All mortgage agreements, hire purchase contracts, and other secured loans include a clause allowing the lender to recover the security if the borrower defaults. The parties often overlook the small print in the excitement to cut the deal. However, you can take our word these clauses exist.
Rights of repossession really only came of age in the U.S. Great Depression, that spilled over the borders to Canada. Home repossessions were rife, after gross domestic product dropped 40% between 1929 and 1939. When things returned to normal, Canadian lenders and borrowers learned to be more cautious. Get free advice for protecting your credit in difficult times.
The Return of the United States Housing Bubble
In the early 2,000’s, America was awash with money again. The government of the day asked banks to make home loans more affordable to the poor. The industry responded with mortgages that began cheap, but morphed into normal rates after a few years. Many of the borrowers who lost their money to foreclosures were semi-literate people. They simply did not understand their payments would increase after a few years.
How Canada Protects Its Citizens Better
Lenders have two options available, if they want to gain possession over a property where a mortgagee is in default:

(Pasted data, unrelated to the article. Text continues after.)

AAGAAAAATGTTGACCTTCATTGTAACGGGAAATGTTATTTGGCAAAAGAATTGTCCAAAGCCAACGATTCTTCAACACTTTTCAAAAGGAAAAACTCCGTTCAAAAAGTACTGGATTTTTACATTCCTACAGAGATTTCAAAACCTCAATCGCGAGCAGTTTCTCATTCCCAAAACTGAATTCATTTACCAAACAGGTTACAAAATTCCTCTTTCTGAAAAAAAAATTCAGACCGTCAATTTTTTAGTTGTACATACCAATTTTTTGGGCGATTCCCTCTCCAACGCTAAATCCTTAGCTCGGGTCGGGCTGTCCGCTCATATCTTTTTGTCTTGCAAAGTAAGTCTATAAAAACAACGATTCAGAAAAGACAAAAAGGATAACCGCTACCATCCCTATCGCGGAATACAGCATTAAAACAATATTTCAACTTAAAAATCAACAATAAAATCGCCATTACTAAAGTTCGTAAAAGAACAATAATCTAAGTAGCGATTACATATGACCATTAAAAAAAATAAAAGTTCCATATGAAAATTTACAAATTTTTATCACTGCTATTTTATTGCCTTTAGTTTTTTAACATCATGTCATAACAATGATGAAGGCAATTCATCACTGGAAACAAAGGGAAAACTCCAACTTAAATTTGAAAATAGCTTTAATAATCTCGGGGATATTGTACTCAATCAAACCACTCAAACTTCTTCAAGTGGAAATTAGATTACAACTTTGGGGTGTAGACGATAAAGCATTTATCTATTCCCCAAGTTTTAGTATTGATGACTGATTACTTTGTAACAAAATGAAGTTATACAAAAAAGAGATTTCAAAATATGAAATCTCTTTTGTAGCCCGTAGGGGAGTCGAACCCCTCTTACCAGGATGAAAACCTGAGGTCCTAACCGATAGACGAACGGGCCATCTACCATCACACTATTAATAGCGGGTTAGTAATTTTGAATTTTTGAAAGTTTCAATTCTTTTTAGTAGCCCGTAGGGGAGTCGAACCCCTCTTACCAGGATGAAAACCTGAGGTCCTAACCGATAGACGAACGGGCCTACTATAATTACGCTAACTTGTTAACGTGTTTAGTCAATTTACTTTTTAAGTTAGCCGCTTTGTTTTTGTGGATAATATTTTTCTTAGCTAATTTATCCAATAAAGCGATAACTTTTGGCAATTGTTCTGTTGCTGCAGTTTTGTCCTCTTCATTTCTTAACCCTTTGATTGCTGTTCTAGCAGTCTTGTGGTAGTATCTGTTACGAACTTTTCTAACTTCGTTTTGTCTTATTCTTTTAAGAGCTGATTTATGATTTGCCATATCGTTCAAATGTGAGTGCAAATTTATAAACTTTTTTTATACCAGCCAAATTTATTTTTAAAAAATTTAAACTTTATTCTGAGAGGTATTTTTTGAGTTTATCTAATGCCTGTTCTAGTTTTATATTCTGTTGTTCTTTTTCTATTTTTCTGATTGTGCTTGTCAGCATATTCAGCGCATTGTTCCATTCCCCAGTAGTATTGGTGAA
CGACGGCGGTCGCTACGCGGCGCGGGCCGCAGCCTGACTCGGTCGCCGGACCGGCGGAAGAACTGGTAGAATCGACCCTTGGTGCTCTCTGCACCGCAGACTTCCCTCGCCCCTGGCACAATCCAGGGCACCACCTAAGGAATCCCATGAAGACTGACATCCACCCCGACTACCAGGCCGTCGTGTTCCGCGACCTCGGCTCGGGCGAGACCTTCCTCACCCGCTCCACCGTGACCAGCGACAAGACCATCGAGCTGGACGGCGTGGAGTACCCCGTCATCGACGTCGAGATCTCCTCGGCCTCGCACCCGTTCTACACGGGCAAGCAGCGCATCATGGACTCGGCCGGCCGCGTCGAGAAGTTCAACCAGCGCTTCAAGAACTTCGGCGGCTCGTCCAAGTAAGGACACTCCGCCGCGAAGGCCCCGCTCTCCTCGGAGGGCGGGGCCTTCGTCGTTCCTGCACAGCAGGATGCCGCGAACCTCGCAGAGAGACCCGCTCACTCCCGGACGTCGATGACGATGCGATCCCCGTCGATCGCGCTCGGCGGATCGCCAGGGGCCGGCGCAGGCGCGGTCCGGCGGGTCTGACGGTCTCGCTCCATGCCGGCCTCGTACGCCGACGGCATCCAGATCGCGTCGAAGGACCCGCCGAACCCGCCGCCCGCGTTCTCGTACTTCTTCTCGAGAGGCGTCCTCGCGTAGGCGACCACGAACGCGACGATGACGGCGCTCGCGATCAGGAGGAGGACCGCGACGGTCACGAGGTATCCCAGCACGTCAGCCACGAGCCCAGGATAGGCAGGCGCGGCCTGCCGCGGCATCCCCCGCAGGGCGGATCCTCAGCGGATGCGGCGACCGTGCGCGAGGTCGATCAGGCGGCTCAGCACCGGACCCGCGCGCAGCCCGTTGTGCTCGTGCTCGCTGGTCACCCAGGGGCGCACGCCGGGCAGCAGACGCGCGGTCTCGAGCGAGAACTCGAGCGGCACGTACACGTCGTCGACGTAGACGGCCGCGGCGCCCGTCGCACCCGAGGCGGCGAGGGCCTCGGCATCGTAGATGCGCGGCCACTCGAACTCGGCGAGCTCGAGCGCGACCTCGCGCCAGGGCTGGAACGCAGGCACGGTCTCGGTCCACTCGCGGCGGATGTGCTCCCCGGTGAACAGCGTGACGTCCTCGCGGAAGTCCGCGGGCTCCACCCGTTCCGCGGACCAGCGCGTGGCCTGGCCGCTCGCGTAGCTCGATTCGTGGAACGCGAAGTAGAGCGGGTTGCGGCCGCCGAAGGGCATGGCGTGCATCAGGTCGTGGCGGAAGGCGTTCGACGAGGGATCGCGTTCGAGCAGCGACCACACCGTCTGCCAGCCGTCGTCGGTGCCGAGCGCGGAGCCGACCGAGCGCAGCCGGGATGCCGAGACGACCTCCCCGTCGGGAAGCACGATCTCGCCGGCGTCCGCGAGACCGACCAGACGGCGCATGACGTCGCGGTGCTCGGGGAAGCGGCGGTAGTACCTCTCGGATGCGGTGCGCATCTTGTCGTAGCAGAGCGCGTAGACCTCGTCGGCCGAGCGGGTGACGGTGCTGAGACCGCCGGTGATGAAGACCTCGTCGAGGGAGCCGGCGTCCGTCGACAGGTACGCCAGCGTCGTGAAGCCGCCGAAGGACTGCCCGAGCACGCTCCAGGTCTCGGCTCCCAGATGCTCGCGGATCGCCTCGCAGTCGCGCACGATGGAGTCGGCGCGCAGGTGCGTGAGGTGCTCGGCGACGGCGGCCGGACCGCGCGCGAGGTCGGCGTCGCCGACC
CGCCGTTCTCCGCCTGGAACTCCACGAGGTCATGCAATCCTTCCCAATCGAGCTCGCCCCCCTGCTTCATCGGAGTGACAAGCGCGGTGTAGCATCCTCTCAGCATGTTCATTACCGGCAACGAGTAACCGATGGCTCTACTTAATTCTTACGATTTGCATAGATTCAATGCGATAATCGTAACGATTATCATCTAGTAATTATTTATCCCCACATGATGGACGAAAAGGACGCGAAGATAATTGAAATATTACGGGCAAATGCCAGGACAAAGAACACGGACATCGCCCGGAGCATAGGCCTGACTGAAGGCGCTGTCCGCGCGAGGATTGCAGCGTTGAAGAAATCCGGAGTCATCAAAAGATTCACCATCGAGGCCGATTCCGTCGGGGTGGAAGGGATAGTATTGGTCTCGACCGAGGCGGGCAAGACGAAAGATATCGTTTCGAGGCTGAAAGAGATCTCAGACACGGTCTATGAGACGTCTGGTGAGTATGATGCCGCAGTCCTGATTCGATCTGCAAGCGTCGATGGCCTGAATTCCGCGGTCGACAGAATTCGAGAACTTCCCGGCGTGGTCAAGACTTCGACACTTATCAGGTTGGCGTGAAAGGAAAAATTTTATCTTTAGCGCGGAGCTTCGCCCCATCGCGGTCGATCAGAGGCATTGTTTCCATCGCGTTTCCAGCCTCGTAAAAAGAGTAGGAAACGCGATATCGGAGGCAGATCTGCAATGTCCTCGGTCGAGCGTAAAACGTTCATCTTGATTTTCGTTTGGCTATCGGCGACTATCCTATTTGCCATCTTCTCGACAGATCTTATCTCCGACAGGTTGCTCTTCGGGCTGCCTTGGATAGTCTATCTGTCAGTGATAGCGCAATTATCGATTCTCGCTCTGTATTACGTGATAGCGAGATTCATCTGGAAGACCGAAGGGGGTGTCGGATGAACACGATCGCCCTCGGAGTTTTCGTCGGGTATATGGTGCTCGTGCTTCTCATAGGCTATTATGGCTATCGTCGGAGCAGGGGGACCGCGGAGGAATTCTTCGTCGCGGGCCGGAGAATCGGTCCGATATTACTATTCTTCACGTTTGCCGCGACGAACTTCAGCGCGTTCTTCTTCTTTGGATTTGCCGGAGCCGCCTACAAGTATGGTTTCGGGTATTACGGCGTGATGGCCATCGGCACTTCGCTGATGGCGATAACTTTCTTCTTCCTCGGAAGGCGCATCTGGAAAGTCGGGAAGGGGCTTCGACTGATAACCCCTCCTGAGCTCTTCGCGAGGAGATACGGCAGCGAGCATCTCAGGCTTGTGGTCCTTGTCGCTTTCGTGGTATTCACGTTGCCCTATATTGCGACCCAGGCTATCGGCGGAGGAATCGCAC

# They can take title to the property in Court and sell it
# They can obtain a Court order to sell it without having title
However, the lender also has a duty to protect the borrower’s equity by obtaining fair market value when they sell, and returning any surplus to them. This duty is enshrined in the Canadian Securities Act. If someone claims to have bought a foreclosure property through a mortgage back door in Canada, then we do not know what to say.
How We Could Say the U.S. Lets Property Owners Down
American mortgagors have three options open to them when a lender defaults. None of these include an obligation to obtain fair price:
# With judicial foreclosure, a Court supervises the sale, and distributes the proceeds to the lender, then other lien holders, and finally any remainder to the borrower.
# Non-judicial foreclosure is possible where there is provision in the loan agreement. There is no Court supervision. The proceeds distribute in the same order as above.
# Strict foreclosure In Connecticut, New Hampshire, and Vermont empowers lenders to seize property of ‘under water’ borrowers without obligation to sell.
Unfortunately, that is not always the end of the story for defaulting U.S. mortgagees. If the result of the foreclosure still leaves their lender ‘out of pocket’, they may obtain a deficiency judgement opening a route to the borrower’s other assets. This is however not possible where the mortgage is a non-recourse debt, as is typically the case with owner-occupied properties in the U.S.
Don’t take chances with your equity if you face an urgent need to sell. Speak to Stonegate Equity about a better deal.